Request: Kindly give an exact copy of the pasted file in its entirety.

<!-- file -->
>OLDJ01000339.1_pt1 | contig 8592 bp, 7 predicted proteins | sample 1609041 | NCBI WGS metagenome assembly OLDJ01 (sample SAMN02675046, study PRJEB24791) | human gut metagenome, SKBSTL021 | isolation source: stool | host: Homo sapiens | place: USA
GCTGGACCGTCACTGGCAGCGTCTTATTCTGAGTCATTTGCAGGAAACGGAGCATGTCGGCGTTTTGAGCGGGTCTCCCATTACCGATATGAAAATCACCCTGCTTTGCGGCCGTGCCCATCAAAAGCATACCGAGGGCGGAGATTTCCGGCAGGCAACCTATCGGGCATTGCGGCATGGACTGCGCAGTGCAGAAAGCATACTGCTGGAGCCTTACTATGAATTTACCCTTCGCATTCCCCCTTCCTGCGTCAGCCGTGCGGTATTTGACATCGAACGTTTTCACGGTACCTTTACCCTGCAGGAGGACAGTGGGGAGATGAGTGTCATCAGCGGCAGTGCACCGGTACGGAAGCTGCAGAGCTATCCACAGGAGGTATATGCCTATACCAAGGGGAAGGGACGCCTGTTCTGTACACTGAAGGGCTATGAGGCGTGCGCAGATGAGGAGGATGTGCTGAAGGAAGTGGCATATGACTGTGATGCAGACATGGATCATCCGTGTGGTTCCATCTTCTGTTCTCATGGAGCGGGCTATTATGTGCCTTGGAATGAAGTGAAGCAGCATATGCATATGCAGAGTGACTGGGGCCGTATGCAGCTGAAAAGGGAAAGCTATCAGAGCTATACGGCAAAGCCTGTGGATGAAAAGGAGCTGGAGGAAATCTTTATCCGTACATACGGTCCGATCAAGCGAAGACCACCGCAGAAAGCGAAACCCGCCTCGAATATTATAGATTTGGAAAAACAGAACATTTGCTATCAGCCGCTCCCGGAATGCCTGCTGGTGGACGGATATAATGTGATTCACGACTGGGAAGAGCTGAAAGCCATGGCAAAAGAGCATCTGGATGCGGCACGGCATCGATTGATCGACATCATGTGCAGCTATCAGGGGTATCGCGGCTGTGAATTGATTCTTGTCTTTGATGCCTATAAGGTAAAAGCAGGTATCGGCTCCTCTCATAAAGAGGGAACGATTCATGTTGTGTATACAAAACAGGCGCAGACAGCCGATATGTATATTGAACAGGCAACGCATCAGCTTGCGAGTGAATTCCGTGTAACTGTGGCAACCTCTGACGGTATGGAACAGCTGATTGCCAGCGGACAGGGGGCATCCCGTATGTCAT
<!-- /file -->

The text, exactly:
>OLDJ01000339.1_pt1 | contig 8592 bp, 7 predicted proteins | sample 1609041 | NCBI WGS metagenome assembly OLDJ01 (sample SAMN02675046, study PRJEB24791) | human gut metagenome, SKBSTL021 | isolation source: stool | host: Homo sapiens | place: USA
GCTGGACCGTCACTGGCAGCGTCTTATTCTGAGTCATTTGCAGGAAACGGAGCATGTCGGCGTTTTGAGCGGGTCTCCCATTACCGATATGAAAATCACCCTGCTTTGCGGCCGTGCCCATCAAAAGCATACCGAGGGCGGAGATTTCCGGCAGGCAACCTATCGGGCATTGCGGCATGGACTGCGCAGTGCAGAAAGCATACTGCTGGAGCCTTACTATGAATTTACCCTTCGCATTCCCCCTTCCTGCGTCAGCCGTGCGGTATTTGACATCGAACGTTTTCACGGTACCTTTACCCTGCAGGAGGACAGTGGGGAGATGAGTGTCATCAGCGGCAGTGCACCGGTACGGAAGCTGCAGAGCTATCCACAGGAGGTATATGCCTATACCAAGGGGAAGGGACGCCTGTTCTGTACACTGAAGGGCTATGAGGCGTGCGCAGATGAGGAGGATGTGCTGAAGGAAGTGGCATATGACTGTGATGCAGACATGGATCATCCGTGTGGTTCCATCTTCTGTTCTCATGGAGCGGGCTATTATGTGCCTTGGAATGAAGTGAAGCAGCATATGCATATGCAGAGTGACTGGGGCCGTATGCAGCTGAAAAGGGAAAGCTATCAGAGCTATACGGCAAAGCCTGTGGATGAAAAGGAGCTGGAGGAAATCTTTATCCGTACATACGGTCCGATCAAGCGAAGACCACCGCAGAAAGCGAAACCCGCCTCGAATATTATAGATTTGGAAAAACAGAACATTTGCTATCAGCCGCTCCCGGAATGCCTGCTGGTGGACGGATATAATGTGATTCACGACTGGGAAGAGCTGAAAGCCATGGCAAAAGAGCATCTGGATGCGGCACGGCATCGATTGATCGACATCATGTGCAGCTATCAGGGGTATCGCGGCTGTGAATTGATTCTTGTCTTTGATGCCTATAAGGTAAAAGCAGGTATCGGCTCCTCTCATAAAGAGGGAACGATTCATGTTGTGTATACAAAACAGGCGCAGACAGCCGATATGTATATTGAACAGGCAACGCATCAGCTTGCGAGTGAATTCCGTGTAACTGTGGCAACCTCTGACGGTATGGAACAGCTGATTGCCAGCGGACAGGGGGCATCCCGTATGTCAT